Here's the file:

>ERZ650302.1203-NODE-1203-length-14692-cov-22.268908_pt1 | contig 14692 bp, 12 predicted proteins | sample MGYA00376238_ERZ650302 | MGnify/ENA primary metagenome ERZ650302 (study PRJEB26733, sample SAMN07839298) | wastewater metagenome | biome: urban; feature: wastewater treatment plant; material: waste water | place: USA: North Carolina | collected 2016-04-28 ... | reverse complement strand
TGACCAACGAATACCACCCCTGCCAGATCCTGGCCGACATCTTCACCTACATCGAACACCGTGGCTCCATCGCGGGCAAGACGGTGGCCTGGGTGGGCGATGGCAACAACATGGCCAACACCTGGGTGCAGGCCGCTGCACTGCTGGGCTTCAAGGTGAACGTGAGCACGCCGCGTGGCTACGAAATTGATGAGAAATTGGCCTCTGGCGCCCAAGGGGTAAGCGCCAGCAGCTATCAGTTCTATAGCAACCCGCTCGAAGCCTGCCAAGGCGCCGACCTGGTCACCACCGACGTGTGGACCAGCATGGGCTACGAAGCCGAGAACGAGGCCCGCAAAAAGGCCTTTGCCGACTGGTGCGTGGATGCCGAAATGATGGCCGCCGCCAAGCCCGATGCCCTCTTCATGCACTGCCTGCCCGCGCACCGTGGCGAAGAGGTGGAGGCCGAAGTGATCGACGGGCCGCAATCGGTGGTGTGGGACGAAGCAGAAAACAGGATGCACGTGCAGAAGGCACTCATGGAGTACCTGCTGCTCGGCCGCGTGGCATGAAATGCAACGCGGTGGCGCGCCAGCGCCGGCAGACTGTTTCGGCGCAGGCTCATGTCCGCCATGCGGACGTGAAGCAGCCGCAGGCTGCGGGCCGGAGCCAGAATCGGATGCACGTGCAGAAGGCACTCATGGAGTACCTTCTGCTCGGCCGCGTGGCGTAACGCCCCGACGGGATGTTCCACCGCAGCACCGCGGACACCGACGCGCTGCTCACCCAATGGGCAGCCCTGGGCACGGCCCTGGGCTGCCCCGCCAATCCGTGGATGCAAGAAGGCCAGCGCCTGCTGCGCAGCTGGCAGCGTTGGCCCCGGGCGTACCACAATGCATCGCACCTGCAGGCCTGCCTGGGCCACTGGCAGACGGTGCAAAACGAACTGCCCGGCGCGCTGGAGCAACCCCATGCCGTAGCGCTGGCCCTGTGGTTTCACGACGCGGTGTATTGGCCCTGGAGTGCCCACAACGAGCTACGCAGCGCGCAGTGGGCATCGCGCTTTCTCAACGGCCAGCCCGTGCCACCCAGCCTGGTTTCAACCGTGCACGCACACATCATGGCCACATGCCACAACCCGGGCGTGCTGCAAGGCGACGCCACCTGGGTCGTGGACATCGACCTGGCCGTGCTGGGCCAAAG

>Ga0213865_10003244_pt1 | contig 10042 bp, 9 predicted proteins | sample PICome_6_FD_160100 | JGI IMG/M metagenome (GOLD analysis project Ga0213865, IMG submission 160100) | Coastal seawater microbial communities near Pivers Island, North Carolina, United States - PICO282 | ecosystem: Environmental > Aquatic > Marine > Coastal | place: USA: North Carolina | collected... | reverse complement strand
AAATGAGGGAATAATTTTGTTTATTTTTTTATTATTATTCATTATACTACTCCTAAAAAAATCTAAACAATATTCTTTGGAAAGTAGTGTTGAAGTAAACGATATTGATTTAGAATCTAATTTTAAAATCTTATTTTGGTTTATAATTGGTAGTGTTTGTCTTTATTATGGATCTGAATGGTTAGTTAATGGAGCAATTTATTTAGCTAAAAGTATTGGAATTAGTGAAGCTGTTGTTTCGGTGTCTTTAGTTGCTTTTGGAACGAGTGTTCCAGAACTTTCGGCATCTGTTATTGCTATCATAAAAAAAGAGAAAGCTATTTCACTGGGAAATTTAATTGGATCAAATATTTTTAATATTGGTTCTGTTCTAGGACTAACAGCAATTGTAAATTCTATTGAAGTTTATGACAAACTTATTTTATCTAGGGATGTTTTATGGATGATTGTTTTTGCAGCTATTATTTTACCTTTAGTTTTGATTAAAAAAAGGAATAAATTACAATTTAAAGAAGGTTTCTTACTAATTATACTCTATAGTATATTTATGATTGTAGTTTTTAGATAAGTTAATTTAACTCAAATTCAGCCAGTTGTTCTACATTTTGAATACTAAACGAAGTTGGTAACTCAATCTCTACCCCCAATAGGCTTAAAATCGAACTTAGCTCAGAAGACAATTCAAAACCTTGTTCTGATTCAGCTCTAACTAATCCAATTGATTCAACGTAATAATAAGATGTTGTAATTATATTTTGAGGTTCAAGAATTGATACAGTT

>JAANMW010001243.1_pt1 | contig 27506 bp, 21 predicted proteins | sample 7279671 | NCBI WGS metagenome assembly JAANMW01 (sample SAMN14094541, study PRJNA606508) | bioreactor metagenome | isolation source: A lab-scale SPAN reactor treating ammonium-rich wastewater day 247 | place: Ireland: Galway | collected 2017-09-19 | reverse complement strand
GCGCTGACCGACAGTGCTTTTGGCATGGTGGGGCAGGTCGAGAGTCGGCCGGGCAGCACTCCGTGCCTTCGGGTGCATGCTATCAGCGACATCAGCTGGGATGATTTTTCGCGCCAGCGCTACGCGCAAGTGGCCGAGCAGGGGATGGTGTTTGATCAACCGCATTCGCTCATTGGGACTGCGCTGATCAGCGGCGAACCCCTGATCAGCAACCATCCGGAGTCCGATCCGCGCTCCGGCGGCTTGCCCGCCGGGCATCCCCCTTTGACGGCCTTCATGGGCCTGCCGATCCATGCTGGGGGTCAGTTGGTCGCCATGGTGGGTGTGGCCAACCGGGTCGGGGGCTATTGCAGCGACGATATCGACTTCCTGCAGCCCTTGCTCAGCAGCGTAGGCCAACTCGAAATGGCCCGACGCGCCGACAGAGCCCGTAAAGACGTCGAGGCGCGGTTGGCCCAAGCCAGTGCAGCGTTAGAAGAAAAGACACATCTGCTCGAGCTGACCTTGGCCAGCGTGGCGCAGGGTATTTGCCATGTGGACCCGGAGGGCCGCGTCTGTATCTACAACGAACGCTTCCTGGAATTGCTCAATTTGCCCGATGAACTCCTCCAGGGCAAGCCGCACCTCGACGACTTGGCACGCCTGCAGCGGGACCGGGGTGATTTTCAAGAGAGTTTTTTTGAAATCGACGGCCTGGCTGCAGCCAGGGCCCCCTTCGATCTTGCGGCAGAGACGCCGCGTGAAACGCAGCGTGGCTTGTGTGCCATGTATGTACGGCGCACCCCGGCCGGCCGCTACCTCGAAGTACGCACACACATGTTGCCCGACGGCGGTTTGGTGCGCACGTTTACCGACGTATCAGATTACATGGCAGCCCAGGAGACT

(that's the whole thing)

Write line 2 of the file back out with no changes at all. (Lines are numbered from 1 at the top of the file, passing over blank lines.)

TGACCAACGAATACCACCCCTGCCAGATCCTGGCCGACATCTTCACCTACATCGAACACCGTGGCTCCATCGCGGGCAAGACGGTGGCCTGGGTGGGCGATGGCAACAACATGGCCAACACCTGGGTGCAGGCCGCTGCACTGCTGGGCTTCAAGGTGAACGTGAGCACGCCGCGTGGCTACGAAATTGATGAGAAATTGGCCTCTGGCGCCCAAGGGGTAAGCGCCAGCAGCTATCAGTTCTATAGCAACCCGCTCGAAGCCTGCCAAGGCGCCGACCTGGTCACCACCGACGTGTGGACCAGCATGGGCTACGAAGCCGAGAACGAGGCCCGCAAAAAGGCCTTTGCCGACTGGTGCGTGGATGCCGAAATGATGGCCGCCGCCAAGCCCGATGCCCTCTTCATGCACTGCCTGCCCGCGCACCGTGGCGAAGAGGTGGAGGCCGAAGTGATCGACGGGCCGCAATCGGTGGTGTGGGACGAAGCAGAAAACAGGATGCACGTGCAGAAGGCACTCATGGAGTACCTGCTGCTCGGCCGCGTGGCATGAAATGCAACGCGGTGGCGCGCCAGCGCCGGCAGACTGTTTCGGCGCAGGCTCATGTCCGCCATGCGGACGTGAAGCAGCCGCAGGCTGCGGGCCGGAGCCAGAATCGGATGCACGTGCAGAAGGCACTCATGGAGTACCTTCTGCTCGGCCGCGTGGCGTAACGCCCCGACGGGATGTTCCACCGCAGCACCGCGGACACCGACGCGCTGCTCACCCAATGGGCAGCCCTGGGCACGGCCCTGGGCTGCCCCGCCAATCCGTGGATGCAAGAAGGCCAGCGCCTGCTGCGCAGCTGGCAGCGTTGGCCCCGGGCGTACCACAATGCATCGCACCTGCAGGCCTGCCTGGGCCACTGGCAGACGGTGCAAAACGAACTGCCCGGCGCGCTGGAGCAACCCCATGCCGTAGCGCTGGCCCTGTGGTTTCACGACGCGGTGTATTGGCCCTGGAGTGCCCACAACGAGCTACGCAGCGCGCAGTGGGCATCGCGCTTTCTCAACGGCCAGCCCGTGCCACCCAGCCTGGTTTCAACCGTGCACGCACACATCATGGCCACATGCCACAACCCGGGCGTGCTGCAAGGCGACGCCACCTGGGTCGTGGACATCGACCTGGCCGTGCTGGGCCAAAG